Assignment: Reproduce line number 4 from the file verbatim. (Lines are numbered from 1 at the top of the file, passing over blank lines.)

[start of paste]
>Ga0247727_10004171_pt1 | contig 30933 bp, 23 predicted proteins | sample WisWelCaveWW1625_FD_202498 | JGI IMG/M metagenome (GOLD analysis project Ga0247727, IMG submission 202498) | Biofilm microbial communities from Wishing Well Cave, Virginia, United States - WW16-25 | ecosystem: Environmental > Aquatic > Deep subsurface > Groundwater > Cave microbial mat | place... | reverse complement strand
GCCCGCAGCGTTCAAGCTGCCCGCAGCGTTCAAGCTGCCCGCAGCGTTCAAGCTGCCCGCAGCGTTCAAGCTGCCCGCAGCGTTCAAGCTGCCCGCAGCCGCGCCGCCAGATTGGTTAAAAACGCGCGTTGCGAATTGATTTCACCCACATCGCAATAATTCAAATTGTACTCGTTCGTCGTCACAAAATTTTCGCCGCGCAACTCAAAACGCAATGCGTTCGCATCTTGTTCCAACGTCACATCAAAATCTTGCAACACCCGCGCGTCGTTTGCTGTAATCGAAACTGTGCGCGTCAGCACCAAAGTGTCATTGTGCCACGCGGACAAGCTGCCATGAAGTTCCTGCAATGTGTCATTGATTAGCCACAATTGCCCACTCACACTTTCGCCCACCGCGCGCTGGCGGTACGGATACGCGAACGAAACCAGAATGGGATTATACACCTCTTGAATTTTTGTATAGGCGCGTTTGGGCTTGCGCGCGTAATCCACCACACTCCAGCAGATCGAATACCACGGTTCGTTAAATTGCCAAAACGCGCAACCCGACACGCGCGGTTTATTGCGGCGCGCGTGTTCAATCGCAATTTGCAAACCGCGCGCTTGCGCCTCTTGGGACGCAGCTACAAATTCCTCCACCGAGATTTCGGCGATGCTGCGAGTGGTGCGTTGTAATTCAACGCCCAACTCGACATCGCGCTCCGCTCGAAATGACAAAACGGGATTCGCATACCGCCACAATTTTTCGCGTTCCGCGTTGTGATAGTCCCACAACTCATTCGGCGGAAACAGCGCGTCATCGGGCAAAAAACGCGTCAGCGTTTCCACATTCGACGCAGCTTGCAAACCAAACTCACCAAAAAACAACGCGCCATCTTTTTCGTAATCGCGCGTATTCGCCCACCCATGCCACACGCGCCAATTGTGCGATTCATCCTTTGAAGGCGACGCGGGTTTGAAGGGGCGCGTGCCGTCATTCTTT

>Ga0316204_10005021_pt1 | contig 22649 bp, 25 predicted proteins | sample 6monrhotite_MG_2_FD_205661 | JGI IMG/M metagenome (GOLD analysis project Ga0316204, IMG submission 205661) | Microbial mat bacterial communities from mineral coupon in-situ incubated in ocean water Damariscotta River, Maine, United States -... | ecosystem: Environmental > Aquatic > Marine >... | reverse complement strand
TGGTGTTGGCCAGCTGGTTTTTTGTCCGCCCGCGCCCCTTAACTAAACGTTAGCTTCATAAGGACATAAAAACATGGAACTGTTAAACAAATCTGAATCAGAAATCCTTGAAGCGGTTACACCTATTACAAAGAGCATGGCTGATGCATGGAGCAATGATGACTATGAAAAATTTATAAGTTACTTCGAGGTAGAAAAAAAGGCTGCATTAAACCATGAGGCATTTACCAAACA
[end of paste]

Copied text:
TGGTGTTGGCCAGCTGGTTTTTTGTCCGCCCGCGCCCCTTAACTAAACGTTAGCTTCATAAGGACATAAAAACATGGAACTGTTAAACAAATCTGAATCAGAAATCCTTGAAGCGGTTACACCTATTACAAAGAGCATGGCTGATGCATGGAGCAATGATGACTATGAAAAATTTATAAGTTACTTCGAGGTAGAAAAAAAGGCTGCATTAAACCATGAGGCATTTACCAAACA